PORT Macquarie-Hastings Council will seek further consultation with National Parks and Wildlife regarding dogs on Washhouse Beach at Dunbogan after overwhelming feedback to a draft policy.
The draft Dogs in Public Open Spaces Policy will be deferred to council's October meeting.
Part of that draft policy proposes to prohibit dogs on the beach between Kattang Nature Reserve and the breakwall at Dunbogan.
Public consultation on the draft policy concluded in June and received 193 submissions from the community.
Council's development and environment director Melissa Watkins said the majority of feedback was related to Washhouse Beach.
Ms Watkins said to better understand the risks to the Kattang Nature Reserve, and to fully understand and consider the community's concerns prior to any policy changes being implemented, further consultation will now be sought.
National Parks and Wildlife Service has stated that Kattang Nature Reserve provides important refuge for threatened species such as pied oystercatchers, little terns, beach-stone curlews, loggerhead turtles and white-bellied sea eagles.
NPWS supports the continuation of dog walking at nearby Dunbogan Beach.
Two community-led petitions have run in conjunction with the draft policy review period - one campaigning to keep Washhouse Beach an off leash dog-friendly space has 852 signatures; while the Friends of Kattang campaign with 145 signatories supports council's proposal.
Ruth Reynolds stressed the benefits of walking dogs on beaches and said most animal owners actively help to protect the environment.
"People who own dogs love animals and respect the environment. Many of the locals who walk along the beach pick up debris and plastics and are very concerned for the environment and consistently walk close to the water avoiding the scrub lands," she said.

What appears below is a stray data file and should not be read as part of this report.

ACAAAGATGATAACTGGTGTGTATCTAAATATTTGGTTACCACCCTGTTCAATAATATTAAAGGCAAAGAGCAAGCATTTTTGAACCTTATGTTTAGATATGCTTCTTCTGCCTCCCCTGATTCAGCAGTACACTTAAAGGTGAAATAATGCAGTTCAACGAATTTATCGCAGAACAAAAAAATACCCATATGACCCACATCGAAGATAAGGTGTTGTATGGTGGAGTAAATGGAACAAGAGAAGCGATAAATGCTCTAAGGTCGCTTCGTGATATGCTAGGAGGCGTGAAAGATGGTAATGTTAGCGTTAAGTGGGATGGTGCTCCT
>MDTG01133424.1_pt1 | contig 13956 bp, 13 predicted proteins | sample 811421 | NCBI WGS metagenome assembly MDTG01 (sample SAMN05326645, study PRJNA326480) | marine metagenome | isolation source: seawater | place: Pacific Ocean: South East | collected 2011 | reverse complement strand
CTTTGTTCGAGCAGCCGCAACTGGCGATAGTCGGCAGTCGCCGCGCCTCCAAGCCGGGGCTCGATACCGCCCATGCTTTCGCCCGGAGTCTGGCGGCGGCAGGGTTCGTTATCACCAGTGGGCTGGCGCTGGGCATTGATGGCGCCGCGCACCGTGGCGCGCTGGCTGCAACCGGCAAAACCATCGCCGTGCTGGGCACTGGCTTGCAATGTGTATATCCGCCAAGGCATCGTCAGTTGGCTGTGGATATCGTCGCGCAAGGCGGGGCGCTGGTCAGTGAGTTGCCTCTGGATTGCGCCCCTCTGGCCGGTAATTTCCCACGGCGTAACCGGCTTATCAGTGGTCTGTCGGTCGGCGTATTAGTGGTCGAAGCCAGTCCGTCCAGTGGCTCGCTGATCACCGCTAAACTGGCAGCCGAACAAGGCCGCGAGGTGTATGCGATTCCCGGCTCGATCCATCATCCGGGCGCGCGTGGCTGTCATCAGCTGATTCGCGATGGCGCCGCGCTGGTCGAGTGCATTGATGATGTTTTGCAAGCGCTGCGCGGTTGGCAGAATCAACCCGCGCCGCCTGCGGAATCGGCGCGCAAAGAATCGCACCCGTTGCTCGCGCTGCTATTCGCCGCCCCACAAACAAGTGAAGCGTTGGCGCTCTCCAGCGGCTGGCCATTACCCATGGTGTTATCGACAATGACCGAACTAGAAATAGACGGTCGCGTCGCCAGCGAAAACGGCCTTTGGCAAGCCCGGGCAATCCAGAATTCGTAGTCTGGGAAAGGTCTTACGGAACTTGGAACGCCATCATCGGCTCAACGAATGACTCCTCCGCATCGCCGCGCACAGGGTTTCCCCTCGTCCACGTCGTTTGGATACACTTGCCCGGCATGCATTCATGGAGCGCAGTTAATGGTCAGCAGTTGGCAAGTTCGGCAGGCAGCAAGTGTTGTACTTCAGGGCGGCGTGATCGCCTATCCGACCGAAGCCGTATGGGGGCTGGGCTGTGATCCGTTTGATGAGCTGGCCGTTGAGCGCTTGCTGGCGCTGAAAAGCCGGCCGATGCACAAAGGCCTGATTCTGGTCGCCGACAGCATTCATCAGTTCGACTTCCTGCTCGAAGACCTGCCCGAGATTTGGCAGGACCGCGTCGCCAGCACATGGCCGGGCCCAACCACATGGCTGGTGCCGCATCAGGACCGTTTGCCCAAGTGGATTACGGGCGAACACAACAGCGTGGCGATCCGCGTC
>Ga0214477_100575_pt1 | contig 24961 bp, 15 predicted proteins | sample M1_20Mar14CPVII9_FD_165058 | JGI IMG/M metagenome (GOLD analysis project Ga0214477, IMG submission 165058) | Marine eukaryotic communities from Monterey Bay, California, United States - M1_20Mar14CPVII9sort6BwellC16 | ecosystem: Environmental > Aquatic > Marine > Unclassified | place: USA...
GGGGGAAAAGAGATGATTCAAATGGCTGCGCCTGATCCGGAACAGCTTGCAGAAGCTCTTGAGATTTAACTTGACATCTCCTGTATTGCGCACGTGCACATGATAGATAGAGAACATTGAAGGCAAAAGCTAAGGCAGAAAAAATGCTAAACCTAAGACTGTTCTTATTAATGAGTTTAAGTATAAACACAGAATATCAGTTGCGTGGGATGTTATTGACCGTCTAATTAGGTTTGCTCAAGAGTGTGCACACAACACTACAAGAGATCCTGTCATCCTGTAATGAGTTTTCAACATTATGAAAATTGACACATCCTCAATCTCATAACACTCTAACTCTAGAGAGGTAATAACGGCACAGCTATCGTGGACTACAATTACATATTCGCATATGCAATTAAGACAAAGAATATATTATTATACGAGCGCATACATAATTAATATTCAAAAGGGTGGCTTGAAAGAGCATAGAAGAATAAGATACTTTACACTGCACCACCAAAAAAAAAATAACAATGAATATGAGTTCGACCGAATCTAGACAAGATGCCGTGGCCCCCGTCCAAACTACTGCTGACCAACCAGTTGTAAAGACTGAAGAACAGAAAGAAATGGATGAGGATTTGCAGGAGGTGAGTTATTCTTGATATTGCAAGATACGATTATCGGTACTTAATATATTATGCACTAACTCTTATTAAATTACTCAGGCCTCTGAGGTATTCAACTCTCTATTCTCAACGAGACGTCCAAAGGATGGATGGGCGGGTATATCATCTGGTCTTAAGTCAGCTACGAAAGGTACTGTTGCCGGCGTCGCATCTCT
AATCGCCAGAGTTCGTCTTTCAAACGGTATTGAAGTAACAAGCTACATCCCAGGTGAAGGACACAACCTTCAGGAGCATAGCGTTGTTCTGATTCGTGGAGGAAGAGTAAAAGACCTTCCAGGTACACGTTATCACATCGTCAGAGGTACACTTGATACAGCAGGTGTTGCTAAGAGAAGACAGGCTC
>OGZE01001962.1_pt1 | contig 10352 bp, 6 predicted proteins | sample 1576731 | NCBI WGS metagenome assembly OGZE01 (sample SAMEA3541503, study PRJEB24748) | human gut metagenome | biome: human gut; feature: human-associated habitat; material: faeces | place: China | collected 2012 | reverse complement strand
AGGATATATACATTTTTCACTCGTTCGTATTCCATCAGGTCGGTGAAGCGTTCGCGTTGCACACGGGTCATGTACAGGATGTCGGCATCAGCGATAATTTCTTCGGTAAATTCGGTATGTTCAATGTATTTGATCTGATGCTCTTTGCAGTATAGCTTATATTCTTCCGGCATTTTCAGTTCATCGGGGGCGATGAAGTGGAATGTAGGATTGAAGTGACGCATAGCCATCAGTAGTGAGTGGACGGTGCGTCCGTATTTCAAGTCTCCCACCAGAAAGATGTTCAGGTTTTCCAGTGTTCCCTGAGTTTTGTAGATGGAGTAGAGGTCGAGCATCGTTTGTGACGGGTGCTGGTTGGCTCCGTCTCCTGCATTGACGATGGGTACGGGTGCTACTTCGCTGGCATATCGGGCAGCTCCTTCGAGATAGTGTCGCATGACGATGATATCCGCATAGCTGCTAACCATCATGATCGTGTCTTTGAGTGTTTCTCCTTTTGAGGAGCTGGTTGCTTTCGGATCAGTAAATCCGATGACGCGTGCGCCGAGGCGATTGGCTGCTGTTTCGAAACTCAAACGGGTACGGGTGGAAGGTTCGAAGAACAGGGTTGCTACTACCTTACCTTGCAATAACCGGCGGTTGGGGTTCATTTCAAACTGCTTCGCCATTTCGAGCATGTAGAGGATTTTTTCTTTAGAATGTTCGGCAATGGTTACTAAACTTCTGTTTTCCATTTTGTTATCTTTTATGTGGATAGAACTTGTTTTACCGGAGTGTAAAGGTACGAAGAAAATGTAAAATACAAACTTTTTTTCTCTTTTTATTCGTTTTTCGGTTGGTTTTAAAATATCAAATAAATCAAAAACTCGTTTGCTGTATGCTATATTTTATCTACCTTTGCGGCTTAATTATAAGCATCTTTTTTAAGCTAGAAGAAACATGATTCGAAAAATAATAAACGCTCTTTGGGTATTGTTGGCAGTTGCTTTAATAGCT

Ms Reynolds said Washhouse Beach is accessible and safe, particularly for elderly walkers and those who have companion dogs.
"People with disabilities and mobility concerns especially elderly people can't access other beaches locally," she said.
"There is a huge amount of evidence-based research supporting pets (dogs) having a huge impact on the physical and psychological well-being of vulnerable people. During COVID the need for people to have the opportunity to walk dogs is integral to health and well-being.
"The only other dog friendly beach is secluded and many women, often working full time, who can only walk very early or very late including myself feel unsafe walking on South Beach compared to Washhouse for obvious reasons."
Friends of Kattang Nature Reserve member Sue Proust hopes the review of feedback will result in an informed decision.
"I guess it could be a good thing to have a bit of time for everyone to take a step back and have a think about the impact of dogs on the beaches," she said.
It's not the first time the dogs on Washhouse Beach issue has been before council.
In 2010, council reversed its dogs prohibition rule at the beach, making it an off-leash zone, after successful lobbying by the Dunbogan community and Camden Haven Surrounding Areas Dog Support Committee.
At the July meeting, council also approved its driving on beaches policy.
That decision comes with the condition the policy will be monitored and is reviewed in 12 months.
Mayor Peta Pinson said it was important the use of local beaches meets the needs of all beachgoers while protecting the environment.
"We live a coastal area and people enjoy our environment," Cr Pinson said.
"People love to 4WD on the bush tracks and go up into the mountains and enjoy that aspect of the region we live in. And people like to get close to the shoreline and driving on the beach.
"While I recognise that in doing that, and while driving close to dunes, it can cause damage to those areas."
The policy has implemented a reduction in speed limit from 50km/h to 40km/h consistent with Mid Coast Council, RMS school zones and recommendations from National Parks and Wildlife Services.
There will be a restriction of parking at least 25 metres away from beach access points implemented and beach driving permits will now be available for purchase via the PayStay App. Annual permits will be valid for 12 months from date of purchase.
"It really is an educational piece council needs to undertake when it comes to responsible beach driving by limiting the speed people can do. But at the end of the day, we have to educate people that when people are walking on the beach and enjoying it by foot, people in vehicles need to be mindful," Cr Pinson said.
"Our environment doesn't belong to one group of people, or one person ... it belongs to us all. We can't control the environment, but what we can control is how we treat the environment."
Cr Lisa Intemann said there needs to be mutual respect for all of the region's shared spaces.
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